First, the light fixtures: I knew the garage was dark, so adding new lights and repositioning others was primarily to improve visibility for operators. I was a bit worried about pulling down the 1960's era large fluorescent fixtures and getting new fixtures up without crushing the layout, but had no mishaps at all. (Whew!). The new lights also make the garage more homey for me. My biggest problem is that I tended to build scenery in the past where the light was good, and now that the light has shifted, attention tends to aim at different spots… with inferior scenery. Time to build out some ignored locations.

Vasona Junction is making good progress; the backdrop is in, along with rough scenery, dirt, signal equipment, and the beginnings of an orchard. To decorate the scene with the obvious signal hardware, I'm using American Limited Models semaphore kits. These don't move, but they look nice, and I unfortunately don't have space under Vasona Junction for the mechanisms. A pair of their wig-wag grade crossing signals protects Winchester Road, and assorted signal equipment castings from Tomar/Alexander Scale Models provide battery boxes and a remote signal indicator on the Campbell - Cupertino branch of the wye ensures maintenance crews only move their speeder when the track is unoccupied.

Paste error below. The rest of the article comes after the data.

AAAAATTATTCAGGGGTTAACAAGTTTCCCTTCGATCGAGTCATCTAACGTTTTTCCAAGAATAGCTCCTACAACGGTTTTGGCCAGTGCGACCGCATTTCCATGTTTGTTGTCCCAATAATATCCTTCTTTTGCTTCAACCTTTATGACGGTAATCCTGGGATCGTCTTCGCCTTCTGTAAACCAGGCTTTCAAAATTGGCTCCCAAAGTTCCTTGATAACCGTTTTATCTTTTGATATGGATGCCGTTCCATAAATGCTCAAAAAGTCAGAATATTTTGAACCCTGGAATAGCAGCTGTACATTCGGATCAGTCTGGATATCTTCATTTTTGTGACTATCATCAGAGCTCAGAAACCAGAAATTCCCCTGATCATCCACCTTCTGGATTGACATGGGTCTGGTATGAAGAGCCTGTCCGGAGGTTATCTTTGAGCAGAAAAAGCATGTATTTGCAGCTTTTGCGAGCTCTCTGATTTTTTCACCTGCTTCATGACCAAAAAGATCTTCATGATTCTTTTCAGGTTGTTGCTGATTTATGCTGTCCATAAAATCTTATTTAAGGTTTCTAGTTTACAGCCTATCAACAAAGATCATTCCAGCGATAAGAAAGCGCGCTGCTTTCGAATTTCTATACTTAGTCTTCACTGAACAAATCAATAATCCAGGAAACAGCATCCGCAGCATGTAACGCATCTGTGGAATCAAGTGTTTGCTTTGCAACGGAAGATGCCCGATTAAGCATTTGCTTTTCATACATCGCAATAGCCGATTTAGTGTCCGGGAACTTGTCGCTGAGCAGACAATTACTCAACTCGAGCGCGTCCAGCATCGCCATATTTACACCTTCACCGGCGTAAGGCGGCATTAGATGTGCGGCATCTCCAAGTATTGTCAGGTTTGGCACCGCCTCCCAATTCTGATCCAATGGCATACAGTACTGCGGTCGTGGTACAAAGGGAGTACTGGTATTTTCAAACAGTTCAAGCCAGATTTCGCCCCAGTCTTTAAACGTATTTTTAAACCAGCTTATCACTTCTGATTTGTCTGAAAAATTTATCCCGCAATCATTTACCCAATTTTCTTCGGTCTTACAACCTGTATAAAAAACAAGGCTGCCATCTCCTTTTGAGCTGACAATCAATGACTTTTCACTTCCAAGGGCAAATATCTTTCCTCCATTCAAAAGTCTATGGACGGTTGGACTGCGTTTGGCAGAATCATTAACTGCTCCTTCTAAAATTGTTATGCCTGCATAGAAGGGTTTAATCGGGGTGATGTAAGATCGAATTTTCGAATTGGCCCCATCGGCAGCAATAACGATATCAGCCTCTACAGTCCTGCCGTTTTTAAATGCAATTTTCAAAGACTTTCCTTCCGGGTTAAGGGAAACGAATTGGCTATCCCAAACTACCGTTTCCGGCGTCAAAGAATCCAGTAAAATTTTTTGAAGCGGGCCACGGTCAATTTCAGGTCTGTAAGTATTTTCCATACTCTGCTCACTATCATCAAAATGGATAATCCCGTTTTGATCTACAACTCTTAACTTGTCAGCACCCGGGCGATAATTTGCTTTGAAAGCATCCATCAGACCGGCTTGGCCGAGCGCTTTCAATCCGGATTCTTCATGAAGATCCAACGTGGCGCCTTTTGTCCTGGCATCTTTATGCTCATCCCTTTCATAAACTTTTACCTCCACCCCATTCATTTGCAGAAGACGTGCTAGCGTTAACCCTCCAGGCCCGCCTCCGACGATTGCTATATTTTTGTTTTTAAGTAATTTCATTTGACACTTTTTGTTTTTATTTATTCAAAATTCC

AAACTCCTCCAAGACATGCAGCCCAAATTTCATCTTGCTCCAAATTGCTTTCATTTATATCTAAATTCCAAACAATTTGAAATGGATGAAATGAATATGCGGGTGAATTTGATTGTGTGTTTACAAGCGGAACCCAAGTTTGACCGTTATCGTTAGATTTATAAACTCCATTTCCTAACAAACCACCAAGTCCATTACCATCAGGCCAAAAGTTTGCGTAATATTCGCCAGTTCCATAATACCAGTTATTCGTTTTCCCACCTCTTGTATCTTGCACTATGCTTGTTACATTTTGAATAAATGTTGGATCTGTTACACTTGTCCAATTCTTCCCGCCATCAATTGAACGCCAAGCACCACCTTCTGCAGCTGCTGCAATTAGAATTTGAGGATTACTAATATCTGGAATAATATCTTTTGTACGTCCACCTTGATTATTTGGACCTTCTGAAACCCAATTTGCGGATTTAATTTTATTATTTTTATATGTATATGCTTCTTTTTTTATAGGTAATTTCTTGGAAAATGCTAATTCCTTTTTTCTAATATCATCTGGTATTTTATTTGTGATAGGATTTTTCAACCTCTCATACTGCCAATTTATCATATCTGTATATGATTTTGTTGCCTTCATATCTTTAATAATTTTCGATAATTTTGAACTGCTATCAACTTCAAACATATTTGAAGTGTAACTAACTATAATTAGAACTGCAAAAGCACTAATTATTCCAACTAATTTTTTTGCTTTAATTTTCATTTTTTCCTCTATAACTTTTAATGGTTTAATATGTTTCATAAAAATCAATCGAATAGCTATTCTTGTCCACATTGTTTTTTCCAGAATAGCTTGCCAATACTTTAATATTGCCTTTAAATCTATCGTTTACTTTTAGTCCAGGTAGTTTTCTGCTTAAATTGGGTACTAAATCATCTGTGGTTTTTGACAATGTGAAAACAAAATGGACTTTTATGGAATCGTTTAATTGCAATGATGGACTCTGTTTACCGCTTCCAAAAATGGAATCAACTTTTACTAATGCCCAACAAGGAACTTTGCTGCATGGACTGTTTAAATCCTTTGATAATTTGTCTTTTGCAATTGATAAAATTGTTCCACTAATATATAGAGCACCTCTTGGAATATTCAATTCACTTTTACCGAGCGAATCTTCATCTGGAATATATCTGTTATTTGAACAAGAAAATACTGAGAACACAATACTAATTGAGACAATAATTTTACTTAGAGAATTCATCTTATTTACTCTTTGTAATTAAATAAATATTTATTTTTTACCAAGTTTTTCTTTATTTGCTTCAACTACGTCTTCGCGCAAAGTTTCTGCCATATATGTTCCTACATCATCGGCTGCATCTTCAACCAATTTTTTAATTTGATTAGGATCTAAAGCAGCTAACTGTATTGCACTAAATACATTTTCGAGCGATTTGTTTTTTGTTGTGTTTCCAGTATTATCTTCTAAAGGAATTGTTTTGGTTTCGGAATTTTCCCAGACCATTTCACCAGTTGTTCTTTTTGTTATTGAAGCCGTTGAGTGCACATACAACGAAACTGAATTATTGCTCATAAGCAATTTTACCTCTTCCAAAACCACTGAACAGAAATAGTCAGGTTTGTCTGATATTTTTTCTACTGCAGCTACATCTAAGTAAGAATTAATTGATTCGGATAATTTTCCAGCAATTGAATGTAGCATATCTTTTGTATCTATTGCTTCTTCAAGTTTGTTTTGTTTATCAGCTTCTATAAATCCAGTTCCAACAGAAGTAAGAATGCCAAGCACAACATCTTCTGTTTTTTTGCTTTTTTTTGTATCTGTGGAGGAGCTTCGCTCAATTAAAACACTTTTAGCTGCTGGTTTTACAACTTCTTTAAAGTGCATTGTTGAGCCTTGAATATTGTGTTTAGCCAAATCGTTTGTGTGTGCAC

I'm also trying the Silflor sheets of tall grass. I'd already used their static grass in the past, but found that while the rolled sheets look denser and better from above, the sheets are much thicker than the static grass, and I'm having trouble hiding the edges. I'm currently using some of the grass tufts, but the height difference is still annoying. I'm still plugging along, though; I'm hoping it'll all start pulling together as a scene more as it gets closer to completion.